(i) The President will approve or deny the waiver request and will
provide written notification of the decision to the Secretary and the
Sec. 4. Required Action After Waiver is Issued.
(a) Following a Presidential waiver under 10 U.S.C. 1107(f), the DoD
offices responsible for implementing the waiver, DoD's Office of the
Inspector General, and the FDA, consistent with its regulatory role,
will conduct an ongoing review and monitoring to assess adherence to the
standards and criteria under 21 CFR 50.23(d) and this order. The
responsible DoD offices shall also adhere to any periodic reporting
requirements specified by the President at the time of the waiver
The Secretary shall submit the findings to the President and provide a
copy to the Commissioner.
(b) The Secretary shall, as soon as practicable, make the
congressional notifications required by 10 U.S.C. 1107(f)(2)(B).
(c) The Secretary shall, as soon as practicable and consistent with
classification requirements, issue a public notice in the Federal
Register describing each waiver of informed consent determination and a
summary of the most updated scientific information on the products used,
as well as other information the President determines is appropriate.
(d) The waiver will expire at the end of 1 year (or an alternative
time period not to exceed 1 year, specified by the President at the time
of approval), or when the Secretary informs the President that the
particular military operation creating the need for the use of the
investigational drug has ended, whichever is earlier. The President may
revoke the waiver based on changed circumstances or for any other
reason. If the Secretary seeks to renew a waiver prior to its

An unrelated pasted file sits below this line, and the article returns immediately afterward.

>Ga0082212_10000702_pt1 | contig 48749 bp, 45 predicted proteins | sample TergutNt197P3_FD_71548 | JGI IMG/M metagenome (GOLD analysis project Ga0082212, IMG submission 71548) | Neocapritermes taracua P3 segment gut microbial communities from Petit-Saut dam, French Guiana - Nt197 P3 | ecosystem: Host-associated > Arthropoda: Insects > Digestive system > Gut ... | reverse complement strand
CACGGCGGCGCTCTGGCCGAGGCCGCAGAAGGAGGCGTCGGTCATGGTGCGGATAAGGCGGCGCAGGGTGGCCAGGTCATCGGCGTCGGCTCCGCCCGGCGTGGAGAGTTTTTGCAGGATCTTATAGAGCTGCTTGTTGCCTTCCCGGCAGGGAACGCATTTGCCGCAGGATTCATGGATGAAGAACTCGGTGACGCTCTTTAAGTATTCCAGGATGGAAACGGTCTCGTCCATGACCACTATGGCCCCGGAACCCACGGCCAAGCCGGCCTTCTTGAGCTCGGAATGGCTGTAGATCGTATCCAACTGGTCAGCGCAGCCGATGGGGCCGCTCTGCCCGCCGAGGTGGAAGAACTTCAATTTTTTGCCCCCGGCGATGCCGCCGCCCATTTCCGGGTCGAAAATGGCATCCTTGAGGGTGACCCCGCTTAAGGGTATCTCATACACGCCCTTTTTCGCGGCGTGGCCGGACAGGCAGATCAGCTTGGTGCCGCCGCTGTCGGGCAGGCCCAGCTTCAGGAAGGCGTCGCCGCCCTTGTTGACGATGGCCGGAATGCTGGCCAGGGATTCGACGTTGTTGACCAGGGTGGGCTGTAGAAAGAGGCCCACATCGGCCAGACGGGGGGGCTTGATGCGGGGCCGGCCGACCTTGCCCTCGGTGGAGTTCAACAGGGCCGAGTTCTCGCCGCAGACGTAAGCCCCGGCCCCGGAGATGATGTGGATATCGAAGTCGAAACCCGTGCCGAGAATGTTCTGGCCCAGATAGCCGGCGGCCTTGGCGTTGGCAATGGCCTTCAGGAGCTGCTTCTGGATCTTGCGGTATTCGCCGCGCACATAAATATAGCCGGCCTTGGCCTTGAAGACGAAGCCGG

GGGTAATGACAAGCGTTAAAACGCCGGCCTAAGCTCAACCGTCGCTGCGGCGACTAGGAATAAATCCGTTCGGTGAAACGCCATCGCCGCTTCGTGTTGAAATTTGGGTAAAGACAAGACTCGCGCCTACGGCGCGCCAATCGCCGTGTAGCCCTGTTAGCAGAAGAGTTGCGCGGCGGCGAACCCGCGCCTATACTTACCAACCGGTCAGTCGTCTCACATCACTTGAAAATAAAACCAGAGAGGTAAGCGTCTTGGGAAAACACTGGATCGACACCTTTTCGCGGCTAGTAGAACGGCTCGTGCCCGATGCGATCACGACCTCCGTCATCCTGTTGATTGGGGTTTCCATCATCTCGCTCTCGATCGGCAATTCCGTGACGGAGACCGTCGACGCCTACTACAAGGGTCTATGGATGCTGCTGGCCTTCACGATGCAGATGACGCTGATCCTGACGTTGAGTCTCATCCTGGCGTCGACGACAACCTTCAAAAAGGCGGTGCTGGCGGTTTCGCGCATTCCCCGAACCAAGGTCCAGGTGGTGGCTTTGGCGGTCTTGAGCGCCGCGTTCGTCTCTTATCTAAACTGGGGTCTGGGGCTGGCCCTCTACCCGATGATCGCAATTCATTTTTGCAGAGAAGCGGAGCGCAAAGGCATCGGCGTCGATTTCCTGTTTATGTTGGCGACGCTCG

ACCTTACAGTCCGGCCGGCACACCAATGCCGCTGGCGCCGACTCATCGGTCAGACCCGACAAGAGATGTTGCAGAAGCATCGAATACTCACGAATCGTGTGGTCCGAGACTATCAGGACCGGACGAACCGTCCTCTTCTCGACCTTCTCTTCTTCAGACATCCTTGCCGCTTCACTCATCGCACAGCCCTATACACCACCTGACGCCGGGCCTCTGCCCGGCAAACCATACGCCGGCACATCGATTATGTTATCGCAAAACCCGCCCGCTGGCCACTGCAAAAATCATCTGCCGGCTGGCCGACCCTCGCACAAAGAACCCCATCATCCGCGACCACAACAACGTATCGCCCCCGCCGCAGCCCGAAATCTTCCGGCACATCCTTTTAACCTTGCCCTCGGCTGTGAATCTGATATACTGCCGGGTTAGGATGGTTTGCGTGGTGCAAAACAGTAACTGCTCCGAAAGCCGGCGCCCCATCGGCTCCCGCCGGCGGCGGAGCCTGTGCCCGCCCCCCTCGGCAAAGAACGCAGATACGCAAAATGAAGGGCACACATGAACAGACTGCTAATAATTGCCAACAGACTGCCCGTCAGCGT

expiration, the Secretary must submit to the President an updated
request, specifically identifying any new information available relevant
to the standards and criteria under 21 CFR 50.23(d). To request to
renew a waiver, the Secretary must satisfy the criteria for a waiver as
described in section 3 of this order.
(e) The Secretary shall notify the President and the Commissioner if
the threat countered by the investigational drug changes significantly
or if significant new information on the investigational drug is
Sec. 5. Training for Military Personnel. (a) The DoD shall provide
ongoing training and health risk communication on the requirements of
using an investigational drug in support of a military operation to all
military personnel, including those in leadership positions, during
chemical and biological warfare defense training and other training, as
appropriate. This ongoing training and health risk communication shall
include general information about 10 U.S.C. 1107 and 21 CFR 50.23(d).
(b) If the President grants a waiver under 10 U.S.C. 1107(f), the DoD
shall provide training to all military personnel conducting the waiver
protocol and health risk communication to all military personnel
receiving the specific investigational drug to be administered prior to
(c) The Secretary shall submit the training and health risk
communication plans as part of the investigational new drug protocol
submission to the FDA and the reviewing IRB. Training and health risk
communication shall include at a minimum:
(1) The basis for any determination by the President that
informed consent is not or may not be feasible;
(2) The means for tracking use and adverse effects of the
(3) The benefits and risks of using the investigational drug;
(4) A statement that the investigational drug is not approved
(or not approved for the intended use).
(d) The DoD shall keep operational commanders informed of the overall
requirements of successful protocol execution and their role, with the
support of medical personnel, in ensuring successful execution of the
Sec. 6. Scope. (a) This order applies to the consideration and
Presidential approval of a waiver of informed consent under 10 U.S.C.
1107 and does not apply to other FDA regulations.
(b) This order is intended only to improve the internal management of
the Federal Government. Nothing contained in this order shall create
any right or benefit, substantive or procedural, enforceable by any
party against the United States, its agencies or instrumentalities, its
officers or employees, or any other person.
WILLIAM J. CLINTON
THE WHITE HOUSE,
September 30, 1999.
# # #
More information about the Immuno